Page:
No intelligent or even meaningful writing about technology is likely to come from the pens of those who romance it.
I’m “politicking to rule,” which means I’ve voted in the U.S. election and am following enough politics to understand the big picture, but am no longer immersing myself in the details, or getting into lengthy political debates on Facebook. Already my mental health is improving as a result. Hopefully it will improve further after Nov. 3.
Irony, nuance, and shades of meaning are but three of the casualties of the ongoing cultural counter-revolution, both in language and in politics.
Whether the persistent calls of the fraudster from “Bank Security,” informing me of two purchases I hadn’t made and routing me out of bed when I was contemplating more sleep, were more of a curse or a blessing must remain to be seen. Maybe after I’ve had another cup or two of coffee I’ll be able to make a firm decision on this.
The North American expression “in jail” is a direct transliteration of the British expression “in gaol.” In the U.S., it’s the closest most Americans will come to a British flavour in their version of the language.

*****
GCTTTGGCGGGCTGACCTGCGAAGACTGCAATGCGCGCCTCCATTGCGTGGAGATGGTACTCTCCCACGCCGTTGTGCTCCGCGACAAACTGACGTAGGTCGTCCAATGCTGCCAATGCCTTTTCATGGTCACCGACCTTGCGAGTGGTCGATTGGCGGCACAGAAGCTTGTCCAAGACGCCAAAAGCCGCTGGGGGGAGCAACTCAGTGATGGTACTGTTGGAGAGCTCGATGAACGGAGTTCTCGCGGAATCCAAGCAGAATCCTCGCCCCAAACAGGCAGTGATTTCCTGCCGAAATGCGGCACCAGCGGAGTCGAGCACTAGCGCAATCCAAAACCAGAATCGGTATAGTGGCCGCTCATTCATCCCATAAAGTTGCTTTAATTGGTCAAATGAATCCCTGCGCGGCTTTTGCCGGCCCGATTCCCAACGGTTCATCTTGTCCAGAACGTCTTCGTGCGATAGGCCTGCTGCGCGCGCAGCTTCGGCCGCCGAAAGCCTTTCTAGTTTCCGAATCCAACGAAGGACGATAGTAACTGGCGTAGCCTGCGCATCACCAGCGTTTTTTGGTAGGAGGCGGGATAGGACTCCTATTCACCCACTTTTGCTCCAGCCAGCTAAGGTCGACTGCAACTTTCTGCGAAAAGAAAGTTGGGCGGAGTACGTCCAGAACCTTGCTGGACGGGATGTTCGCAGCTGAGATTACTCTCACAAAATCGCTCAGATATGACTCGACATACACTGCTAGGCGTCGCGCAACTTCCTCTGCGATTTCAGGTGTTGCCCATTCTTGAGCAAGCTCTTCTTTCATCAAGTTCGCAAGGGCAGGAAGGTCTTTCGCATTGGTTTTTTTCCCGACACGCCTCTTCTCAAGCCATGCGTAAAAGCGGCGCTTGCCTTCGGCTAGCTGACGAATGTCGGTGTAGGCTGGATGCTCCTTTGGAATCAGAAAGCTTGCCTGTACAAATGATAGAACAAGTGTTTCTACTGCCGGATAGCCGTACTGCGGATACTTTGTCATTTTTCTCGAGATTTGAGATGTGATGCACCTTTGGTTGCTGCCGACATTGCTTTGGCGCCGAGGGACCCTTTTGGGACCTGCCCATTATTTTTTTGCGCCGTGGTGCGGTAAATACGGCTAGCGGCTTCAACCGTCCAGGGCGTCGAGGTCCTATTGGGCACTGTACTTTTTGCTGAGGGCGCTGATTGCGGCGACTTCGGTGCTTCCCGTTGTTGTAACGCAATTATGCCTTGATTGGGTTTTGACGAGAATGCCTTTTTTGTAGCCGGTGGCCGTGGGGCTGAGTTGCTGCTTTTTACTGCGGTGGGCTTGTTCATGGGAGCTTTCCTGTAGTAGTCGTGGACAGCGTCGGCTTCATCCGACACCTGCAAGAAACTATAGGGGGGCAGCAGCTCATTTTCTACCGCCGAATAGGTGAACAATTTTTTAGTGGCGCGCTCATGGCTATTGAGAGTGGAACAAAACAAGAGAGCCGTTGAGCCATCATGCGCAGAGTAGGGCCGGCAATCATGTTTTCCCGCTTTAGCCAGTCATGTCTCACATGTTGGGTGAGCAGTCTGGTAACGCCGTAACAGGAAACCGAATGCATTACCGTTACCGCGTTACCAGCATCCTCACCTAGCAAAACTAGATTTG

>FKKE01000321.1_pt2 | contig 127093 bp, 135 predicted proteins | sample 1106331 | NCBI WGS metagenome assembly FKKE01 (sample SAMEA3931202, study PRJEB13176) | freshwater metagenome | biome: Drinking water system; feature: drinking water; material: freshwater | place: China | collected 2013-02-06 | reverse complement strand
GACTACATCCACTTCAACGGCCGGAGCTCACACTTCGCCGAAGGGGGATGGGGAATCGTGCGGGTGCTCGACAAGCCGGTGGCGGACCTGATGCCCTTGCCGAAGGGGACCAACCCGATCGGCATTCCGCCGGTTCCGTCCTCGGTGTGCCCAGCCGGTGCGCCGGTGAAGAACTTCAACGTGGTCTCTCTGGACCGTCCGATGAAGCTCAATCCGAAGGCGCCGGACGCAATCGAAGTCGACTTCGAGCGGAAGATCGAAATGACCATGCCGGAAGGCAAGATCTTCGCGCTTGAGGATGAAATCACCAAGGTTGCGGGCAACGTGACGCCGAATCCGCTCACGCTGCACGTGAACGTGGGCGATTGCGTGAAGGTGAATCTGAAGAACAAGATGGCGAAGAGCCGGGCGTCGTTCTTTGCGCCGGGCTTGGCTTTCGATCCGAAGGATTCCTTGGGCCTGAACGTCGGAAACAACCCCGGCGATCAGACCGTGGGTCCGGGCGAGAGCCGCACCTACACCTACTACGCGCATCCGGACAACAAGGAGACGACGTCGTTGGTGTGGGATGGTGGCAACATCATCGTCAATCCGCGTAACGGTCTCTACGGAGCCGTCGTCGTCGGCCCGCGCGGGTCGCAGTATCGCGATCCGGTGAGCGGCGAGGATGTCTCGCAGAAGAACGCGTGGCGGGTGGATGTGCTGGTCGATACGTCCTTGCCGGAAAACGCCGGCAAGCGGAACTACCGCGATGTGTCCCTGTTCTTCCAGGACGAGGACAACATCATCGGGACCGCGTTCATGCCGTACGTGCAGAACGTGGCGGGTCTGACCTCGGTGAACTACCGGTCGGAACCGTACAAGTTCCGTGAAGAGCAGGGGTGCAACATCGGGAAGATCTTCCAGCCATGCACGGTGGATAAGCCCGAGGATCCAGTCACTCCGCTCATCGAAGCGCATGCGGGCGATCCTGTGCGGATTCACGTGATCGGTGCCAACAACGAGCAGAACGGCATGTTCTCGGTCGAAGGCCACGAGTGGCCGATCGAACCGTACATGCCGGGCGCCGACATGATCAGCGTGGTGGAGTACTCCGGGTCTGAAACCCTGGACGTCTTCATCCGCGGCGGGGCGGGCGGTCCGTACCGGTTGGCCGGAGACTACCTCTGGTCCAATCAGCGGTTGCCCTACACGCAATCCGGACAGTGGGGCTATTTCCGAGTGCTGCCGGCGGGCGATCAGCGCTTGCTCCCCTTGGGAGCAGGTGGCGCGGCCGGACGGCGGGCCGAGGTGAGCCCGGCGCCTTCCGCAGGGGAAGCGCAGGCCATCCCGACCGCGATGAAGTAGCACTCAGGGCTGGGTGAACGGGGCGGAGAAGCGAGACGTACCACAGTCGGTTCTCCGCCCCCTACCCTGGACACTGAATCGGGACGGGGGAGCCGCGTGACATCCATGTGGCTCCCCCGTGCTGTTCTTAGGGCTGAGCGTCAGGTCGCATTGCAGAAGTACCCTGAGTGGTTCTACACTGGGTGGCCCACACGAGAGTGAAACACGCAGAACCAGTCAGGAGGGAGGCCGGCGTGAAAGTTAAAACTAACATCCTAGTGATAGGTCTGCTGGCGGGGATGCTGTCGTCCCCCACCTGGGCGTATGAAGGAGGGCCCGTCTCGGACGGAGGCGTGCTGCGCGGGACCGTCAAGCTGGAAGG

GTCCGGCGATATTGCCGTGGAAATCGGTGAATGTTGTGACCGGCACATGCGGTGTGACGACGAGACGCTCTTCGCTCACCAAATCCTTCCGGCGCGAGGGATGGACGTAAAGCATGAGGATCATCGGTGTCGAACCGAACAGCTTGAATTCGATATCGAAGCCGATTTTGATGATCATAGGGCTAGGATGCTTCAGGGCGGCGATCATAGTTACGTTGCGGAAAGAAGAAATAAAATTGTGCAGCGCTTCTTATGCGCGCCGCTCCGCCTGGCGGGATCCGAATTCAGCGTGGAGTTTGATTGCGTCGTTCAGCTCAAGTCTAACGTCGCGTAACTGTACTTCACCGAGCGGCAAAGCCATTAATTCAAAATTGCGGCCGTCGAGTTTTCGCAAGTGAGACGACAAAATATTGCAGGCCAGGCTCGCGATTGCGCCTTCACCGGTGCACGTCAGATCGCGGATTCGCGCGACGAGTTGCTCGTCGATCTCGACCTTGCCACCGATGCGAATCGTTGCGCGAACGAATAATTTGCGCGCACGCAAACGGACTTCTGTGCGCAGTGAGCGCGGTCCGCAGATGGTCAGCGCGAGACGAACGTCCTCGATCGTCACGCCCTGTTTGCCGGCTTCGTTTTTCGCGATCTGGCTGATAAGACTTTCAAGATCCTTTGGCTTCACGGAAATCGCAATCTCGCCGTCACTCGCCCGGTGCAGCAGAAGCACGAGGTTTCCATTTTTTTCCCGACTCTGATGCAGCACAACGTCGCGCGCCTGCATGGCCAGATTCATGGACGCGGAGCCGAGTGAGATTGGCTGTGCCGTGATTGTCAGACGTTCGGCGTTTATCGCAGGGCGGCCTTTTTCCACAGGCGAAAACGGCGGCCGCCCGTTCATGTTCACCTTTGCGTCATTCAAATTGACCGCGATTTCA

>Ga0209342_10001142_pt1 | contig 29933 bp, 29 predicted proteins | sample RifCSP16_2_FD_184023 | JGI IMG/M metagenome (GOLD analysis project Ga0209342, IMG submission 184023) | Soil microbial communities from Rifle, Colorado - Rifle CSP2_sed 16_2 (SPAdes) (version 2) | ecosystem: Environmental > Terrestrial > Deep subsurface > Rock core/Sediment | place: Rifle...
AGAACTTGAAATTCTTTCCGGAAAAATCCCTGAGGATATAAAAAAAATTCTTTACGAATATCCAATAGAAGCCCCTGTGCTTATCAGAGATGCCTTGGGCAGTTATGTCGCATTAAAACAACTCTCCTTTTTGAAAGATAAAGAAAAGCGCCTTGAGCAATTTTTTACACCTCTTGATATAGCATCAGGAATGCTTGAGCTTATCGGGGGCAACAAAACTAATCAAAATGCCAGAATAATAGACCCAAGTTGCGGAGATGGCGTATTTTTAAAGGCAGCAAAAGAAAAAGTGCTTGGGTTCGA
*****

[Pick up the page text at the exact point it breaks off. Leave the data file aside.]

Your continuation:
“Let there be spaces in your togetherness. . .” K. Gibran. Fair enough. . .but let those spaces not be of the order of the Grand Canyon!
Two days completely away from the Internet have given me a renewed appreciation for the joys of nature and the value of good conversation. I’d recommend such vacations from technology to almost anyone. Most of us aren’t important enough that we need to be available to all and sundry 24/7.
Since the start of my “almost no sugar” diet two months ago, I’ve lost 15 pounds. Seeing that most of my current stock of jeans are practically falling off me, I took the leap and ordered a pair of 36-inchers. They’re a bit snug, but I can wear them. Dropping a full pants size offers the same kind of solid if quiet satisfaction that walking from one train or subway stop to another does.
In my use of French, I’m somewhat like a person who needs a cane in order to walk, the “cane” in this case being an occasional resort to English for words (mainly the names of things) that I simply don’t know. And like some users of canes, I do sometimes resent having to use the device–but overall it’s far better to have it than not to have it.
Does what I do today really matter, in the larger scheme of things? If I’m fully honest with myself, I have to say I don’t know. But I must maintain at least the fiction that it does; otherwise the game is up.